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Conjunctivitis Blog

Measles Can Rob a Child's Sight, Doctors Warn

Posted 20 Feb 2015 by

FRIDAY, Feb. 20, 2015 – In the midst of the current resurgence of measles across the United States, many people may still believe it's a harmless, transient disease. But experts warn that even before the telltale skin rash appears, the infection typically shows up in the eyes. In rare cases, measles can trigger long-term vision problems and even blindness. Also, one or two of every 1,000 children who get measles will die from it, according to the U.S. Centers for Disease Control and Prevention. "It's not as simple as you get the measles and that's it," said Dr. Jonathan Song, an associate professor of ophthalmology at the Keck School of Medicine at the University of Southern California, in Los Angeles. Severe complications from measles can include brain swelling that – along with irritation or clouding of the eye's cornea – can rob children of their sight. "Almost all people who get ... Read more

Related support groups: Conjunctivitis, Measles

Alcon Receives FDA Approval of Pazeo (olopatadine HCl) Ophthalmic Solution for Allergic Conjunctivitis

Posted 2 Feb 2015 by

Basel, Switzerland, February 2, 2015 – Alcon, the global leader in eye care and a division of Novartis, has received approval from the U.S. Food and Drug Administration (FDA) of Pazeo (olopatadine hydrochloride ophthalmic solution) 0.7%, for the treatment of ocular itching associated with allergic conjunctivitis. Pazeo solution is dosed one drop daily, and was approved with efficacy data at 24 hours, post dose. “Pazeo solution represents an important addition to our ocular allergy portfolio in the United States,” said Sabri Markabi, Senior Vice President, Research & Development for Alcon. “Patients who experience itching due to allergic conjunctivitis (eye allergies), will now be able to turn to a one-drop daily product with efficacy data 24 hours after dosing.” As much as 30% of the U.S. population is affected by seasonal allergy symptoms, and up to 70 to 80% of these demonstra ... Read more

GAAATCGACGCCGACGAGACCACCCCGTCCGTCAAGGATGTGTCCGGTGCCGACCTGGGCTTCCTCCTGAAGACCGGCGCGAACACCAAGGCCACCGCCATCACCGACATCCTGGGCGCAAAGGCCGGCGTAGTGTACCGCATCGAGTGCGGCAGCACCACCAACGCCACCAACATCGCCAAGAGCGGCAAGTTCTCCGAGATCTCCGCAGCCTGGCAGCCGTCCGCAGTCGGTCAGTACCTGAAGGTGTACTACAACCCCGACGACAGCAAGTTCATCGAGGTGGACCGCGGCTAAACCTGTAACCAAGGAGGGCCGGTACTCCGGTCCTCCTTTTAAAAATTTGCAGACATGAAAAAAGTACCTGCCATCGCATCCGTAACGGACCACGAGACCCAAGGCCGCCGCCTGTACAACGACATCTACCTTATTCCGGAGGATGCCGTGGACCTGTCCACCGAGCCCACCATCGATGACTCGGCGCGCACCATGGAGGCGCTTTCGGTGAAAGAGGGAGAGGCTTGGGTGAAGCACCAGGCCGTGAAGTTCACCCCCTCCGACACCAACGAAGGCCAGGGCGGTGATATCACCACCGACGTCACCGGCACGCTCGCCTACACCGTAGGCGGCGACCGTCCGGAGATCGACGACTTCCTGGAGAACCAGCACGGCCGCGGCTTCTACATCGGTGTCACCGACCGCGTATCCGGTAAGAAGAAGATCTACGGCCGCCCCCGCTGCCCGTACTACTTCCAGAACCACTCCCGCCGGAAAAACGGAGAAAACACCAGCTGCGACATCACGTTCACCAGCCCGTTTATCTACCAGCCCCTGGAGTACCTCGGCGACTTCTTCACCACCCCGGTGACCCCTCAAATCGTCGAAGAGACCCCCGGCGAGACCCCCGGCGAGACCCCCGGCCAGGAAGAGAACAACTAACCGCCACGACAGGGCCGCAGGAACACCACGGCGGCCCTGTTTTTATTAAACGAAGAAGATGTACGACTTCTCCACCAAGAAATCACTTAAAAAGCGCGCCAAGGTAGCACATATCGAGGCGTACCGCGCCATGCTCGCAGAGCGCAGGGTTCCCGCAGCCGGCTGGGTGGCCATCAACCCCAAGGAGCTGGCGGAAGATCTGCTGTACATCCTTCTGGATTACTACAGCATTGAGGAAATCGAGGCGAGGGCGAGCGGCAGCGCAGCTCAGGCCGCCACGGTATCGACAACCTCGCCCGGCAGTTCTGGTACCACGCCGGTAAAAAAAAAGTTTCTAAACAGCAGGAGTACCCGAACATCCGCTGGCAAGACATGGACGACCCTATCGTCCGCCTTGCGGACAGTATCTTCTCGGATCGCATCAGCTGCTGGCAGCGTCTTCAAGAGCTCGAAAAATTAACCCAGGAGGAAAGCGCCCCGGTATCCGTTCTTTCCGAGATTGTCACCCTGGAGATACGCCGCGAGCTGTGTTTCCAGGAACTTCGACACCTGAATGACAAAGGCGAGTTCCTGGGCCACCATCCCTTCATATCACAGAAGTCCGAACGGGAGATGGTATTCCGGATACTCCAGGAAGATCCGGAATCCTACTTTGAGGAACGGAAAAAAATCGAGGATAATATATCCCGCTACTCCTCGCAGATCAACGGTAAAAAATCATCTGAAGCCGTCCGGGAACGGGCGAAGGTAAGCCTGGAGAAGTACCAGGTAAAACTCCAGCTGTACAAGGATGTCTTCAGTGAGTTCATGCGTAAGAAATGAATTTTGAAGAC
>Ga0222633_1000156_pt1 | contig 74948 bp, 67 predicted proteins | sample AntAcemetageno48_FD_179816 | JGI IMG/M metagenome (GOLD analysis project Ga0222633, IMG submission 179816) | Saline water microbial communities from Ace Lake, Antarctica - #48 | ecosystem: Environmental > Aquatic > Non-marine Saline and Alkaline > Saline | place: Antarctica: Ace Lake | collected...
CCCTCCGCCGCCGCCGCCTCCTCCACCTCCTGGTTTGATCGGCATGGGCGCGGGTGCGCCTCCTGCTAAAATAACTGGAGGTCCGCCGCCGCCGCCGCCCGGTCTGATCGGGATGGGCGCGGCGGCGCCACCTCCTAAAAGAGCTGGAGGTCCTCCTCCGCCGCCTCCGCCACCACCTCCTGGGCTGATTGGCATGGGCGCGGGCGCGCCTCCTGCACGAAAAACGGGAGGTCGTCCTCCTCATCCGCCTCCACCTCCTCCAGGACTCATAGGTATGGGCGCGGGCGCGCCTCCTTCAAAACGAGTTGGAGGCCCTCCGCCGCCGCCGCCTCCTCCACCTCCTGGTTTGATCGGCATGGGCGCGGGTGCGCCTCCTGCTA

Related support groups: Conjunctivitis, Pataday, Olopatadine, Conjunctivitis - Allergic

Improper Contact Lens Use Causes Millions of Eye Infections: CDC

Posted 13 Nov 2014 by

THURSDAY, Nov. 13, 2014 – Millions of Americans misuse contact lenses – wearing them too long, not cleaning them properly – and that causes almost a million cases of eye infection in the United States annually, a new report finds. These infections are clinically known as keratitis, an infection of the cornea, the clear dome that covers the colored part of the eye. Keratitis can cause pain and inflammation and, in severe cases, even blindness, according to experts at the U.S. Centers for Disease Control and Prevention, who authored the new report released Thursday. For the estimated 38 million Americans who wear contact lenses, the largest risk factor for this infection is the improper care of their lenses, agency experts said. "Contact lenses offer many benefits, but they are not risk-free," Dr. Jennifer Cope, a CDC medical epidemiologist, said during a news conference. "Keratitis ... Read more

Related support groups: Eye Conditions, Conjunctivitis

Tips for Preventing, Coping With Pinkeye

Posted 30 Sep 2013 by

SATURDAY, Sept. 28 – With children back in school, cases of a highly contagious infection called pinkeye (conjunctivitis) are likely to rise, an expert says. "This common medical condition is around all year. Since it can spread so easily it's more common when school is back is session and kids are in close contact and touching similar surfaces," Dr. Khalilah Babino, an urgent care physician at Loyola University Health System, said in a Loyola news release. Pinkeye is a hassle for students, parents and teachers, the release noted. The condition occurs when the conjunctiva – a membrane that lines the inner surface of the eyelids and white portions of the eye – become red and swollen due to inflammation. "Contrary to popular belief pinkeye is not always due to a bacterial infection. It can also be caused by viruses, allergens and irritants. These types of conjunctivitis will typically ... Read more